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Open access

P A D M Kumarathunga, N S Kalupahana, and C N Antonypillai

Summary

Whey protein is a popular dietary supplement that is claimed to provide multiple health benefits. It has been shown to delay gastric emptying and impair ileal nutrient absorption. Additionally, some of the other additives like papain enzyme, soy lecithin in these protein supplements could interfere with L-thyroxine absorption. There is no evidence in the literature for the effects of protein supplements on L-thyroxine absorption. Herein, we describe a case of a 34-year-old lady who was on endocrinology follow up for primary hypothyroidism with stable thyroid-stimulating hormone (TSH) levels within the normal range while on L-thyroxine with a dose of 125 µg daily for the last 3 years, presenting with mild hypothyroid symptoms and elevated TSH level following a recent introduction of a protein supplement by her physical care adviser. Her treatment adherence and ingestion technique were good throughout, she was not on other medications or herbal remedies, there were no other changes in her food pattern or features suggestive of malabsorption, she was not pregnant, was taking the same L-thyroxine brand and TSH test was done from the routine lab. Since the only factor which could have contributed to the deranged TSH levels was the recent introduction of the whey protein supplement, we advised her to stop the protein supplement while continuing the same dose of L-thyroxine. Her TSH level was repeated in 6 weeks and was found to be normal (1.7 mIU/L). Our case report demonstrates that over-the-counter protein supplements could interfere with L-thyroxine absorption. Therefore, patients on L-thyroxine should be cautious when taking them.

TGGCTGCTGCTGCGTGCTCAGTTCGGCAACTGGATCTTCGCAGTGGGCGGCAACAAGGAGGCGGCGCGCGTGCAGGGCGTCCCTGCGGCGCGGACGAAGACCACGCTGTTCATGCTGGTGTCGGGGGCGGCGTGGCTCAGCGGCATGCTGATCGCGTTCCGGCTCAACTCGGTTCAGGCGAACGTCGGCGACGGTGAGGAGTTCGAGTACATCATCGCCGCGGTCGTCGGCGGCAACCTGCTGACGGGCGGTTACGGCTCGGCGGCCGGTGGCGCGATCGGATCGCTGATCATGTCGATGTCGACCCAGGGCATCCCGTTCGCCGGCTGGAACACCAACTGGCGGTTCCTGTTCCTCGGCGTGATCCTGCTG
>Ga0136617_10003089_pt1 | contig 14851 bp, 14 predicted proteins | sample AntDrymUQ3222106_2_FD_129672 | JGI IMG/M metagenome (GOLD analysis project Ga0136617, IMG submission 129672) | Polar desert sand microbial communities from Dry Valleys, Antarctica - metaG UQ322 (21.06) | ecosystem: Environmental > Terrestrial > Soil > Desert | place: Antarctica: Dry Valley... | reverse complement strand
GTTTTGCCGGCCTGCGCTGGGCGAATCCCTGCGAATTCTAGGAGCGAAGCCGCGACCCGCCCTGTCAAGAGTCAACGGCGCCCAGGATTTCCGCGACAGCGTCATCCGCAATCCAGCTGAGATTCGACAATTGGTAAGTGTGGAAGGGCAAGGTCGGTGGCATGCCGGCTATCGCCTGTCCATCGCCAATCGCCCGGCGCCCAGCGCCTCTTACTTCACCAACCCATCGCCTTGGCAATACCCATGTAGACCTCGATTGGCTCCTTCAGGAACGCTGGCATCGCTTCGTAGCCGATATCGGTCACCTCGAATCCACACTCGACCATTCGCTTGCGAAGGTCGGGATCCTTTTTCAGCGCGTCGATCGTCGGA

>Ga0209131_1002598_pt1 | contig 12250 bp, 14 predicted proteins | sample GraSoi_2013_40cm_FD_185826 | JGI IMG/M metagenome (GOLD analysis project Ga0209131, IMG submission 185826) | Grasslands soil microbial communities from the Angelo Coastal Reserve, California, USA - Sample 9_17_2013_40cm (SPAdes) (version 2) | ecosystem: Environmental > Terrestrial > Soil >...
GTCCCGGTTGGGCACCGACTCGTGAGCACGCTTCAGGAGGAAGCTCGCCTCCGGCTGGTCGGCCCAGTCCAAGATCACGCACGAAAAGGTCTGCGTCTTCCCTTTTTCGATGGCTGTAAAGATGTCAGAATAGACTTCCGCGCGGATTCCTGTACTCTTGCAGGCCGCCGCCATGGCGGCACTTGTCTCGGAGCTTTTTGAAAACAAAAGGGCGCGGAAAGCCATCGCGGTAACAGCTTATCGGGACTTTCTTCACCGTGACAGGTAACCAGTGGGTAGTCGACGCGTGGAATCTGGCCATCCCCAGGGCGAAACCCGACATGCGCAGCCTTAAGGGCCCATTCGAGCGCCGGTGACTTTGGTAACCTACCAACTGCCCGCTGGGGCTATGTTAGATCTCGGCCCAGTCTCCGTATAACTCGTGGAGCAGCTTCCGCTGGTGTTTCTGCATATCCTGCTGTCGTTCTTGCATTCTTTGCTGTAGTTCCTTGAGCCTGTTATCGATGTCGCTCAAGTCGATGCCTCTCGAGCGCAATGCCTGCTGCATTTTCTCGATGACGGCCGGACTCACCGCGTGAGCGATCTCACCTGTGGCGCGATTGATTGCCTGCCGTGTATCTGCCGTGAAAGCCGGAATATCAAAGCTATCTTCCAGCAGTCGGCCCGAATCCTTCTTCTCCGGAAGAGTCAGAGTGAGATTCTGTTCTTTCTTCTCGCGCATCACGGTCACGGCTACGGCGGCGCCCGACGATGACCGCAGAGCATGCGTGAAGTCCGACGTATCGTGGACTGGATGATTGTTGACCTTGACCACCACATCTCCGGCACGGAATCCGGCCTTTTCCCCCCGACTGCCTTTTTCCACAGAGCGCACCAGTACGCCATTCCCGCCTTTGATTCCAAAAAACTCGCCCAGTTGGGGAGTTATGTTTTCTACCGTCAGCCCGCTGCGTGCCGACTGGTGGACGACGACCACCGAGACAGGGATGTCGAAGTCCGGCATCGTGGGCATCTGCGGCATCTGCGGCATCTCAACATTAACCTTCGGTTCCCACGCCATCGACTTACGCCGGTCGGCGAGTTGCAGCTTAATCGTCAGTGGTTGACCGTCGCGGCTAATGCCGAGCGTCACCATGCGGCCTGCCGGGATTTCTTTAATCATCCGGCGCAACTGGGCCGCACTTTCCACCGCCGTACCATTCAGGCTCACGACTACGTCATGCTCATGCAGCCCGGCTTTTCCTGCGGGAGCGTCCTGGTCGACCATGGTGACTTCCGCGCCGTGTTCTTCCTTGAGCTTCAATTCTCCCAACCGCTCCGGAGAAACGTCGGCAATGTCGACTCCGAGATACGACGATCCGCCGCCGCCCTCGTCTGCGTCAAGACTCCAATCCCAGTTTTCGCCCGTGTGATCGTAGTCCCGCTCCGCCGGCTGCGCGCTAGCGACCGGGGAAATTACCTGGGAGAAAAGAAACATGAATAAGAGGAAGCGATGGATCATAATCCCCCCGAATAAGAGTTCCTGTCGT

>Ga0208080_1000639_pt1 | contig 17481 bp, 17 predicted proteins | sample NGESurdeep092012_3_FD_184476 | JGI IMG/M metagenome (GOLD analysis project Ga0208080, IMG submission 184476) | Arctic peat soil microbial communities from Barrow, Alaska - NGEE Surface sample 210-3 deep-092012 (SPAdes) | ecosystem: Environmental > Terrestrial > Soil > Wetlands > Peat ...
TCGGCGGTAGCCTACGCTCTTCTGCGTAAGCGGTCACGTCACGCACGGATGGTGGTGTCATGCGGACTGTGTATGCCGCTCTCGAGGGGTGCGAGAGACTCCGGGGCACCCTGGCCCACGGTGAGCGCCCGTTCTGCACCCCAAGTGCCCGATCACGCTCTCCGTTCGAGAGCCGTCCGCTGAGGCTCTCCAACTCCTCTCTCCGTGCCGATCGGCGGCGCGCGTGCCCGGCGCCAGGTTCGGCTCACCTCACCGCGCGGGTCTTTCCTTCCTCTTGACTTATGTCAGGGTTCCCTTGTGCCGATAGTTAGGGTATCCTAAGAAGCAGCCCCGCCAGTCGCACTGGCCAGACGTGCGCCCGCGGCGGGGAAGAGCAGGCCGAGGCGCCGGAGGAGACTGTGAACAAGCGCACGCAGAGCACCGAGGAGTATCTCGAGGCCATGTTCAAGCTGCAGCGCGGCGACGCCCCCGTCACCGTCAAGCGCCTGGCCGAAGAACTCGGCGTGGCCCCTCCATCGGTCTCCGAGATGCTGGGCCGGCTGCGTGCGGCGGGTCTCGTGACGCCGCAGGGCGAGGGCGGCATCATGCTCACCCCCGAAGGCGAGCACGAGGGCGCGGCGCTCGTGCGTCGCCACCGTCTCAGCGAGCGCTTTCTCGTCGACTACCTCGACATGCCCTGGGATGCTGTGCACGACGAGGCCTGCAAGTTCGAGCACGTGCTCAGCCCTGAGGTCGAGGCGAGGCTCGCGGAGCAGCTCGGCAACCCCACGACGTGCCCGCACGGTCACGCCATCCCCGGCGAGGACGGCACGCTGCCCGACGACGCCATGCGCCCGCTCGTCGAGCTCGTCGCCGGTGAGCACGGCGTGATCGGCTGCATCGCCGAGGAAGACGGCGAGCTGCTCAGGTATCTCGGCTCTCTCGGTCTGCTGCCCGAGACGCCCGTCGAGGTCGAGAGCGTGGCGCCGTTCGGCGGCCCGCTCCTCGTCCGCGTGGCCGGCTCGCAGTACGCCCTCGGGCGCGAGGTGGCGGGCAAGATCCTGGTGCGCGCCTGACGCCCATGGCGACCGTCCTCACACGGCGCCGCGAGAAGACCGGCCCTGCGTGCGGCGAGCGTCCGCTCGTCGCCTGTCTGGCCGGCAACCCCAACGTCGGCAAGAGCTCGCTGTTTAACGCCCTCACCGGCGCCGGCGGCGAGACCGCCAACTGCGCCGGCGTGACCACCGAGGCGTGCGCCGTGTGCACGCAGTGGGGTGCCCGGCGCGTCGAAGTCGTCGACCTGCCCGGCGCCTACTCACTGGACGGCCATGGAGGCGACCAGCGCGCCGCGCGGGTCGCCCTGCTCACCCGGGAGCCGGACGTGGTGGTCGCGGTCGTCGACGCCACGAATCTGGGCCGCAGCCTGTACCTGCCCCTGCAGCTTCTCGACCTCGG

Learning points

  • Over-the-counter protein supplements could interfere with oral L-thyroxine absorption.

  • The underlying mechanism could be the effect of whey protein by delaying gastric emptying and reduced responsiveness of organic anion transporters in the ileum, and there may be a contribution from other additives like papain and soy lecithin present in these supplements.

  • When there is an elevation of previously stable thyroid-stimulating hormone (TSH) value in a hypothyroid patient on oral L-thyroxine, the patient's assessment should include inquiring for a recent introduction of protein supplement, in the absence of other well-known risk factors.

  • Discontinuation of protein supplement results in normalization of thyroid function tests.

  • Patients on oral L-thyroxine should be cautious when taking over-the-counter protein supplementation.

Open access

N Atapattu, K A C P Imalke, M Madarasinghe, A Lamahewage, and K S H de Silva

Summary

Children rarely present with phaeochromocytoma. Their presentation differs from that of adults. The classic triad of sweating, headache and palpitation may not always present in children with phaeochromocytoma. In this study, we present a 6-year-old girl who came to us with polyuria and polydipsia for evaluation of suspected diabetes insipidus. She gave a clear history of increased sweating in the recent past. On clinical examination, she was noted to have high blood pressure. Subsequent investigations revealed a phaeochromocytoma. Her polyuria and hypertension resolved immediately after the surgery. We did not have the facilities to arrange for genetic tests; however, the patient and the family members are under follow-up for other associated conditions.

Learning points

  • Polyuria and polydipsia are rare symptoms of phaeochromocytoma.

  • Complete physical examination prevented unnecessary investigations for polyuria and led to a correct diagnosis.

  • Classic features are not always necessary for diagnostic evaluation of rare diseases.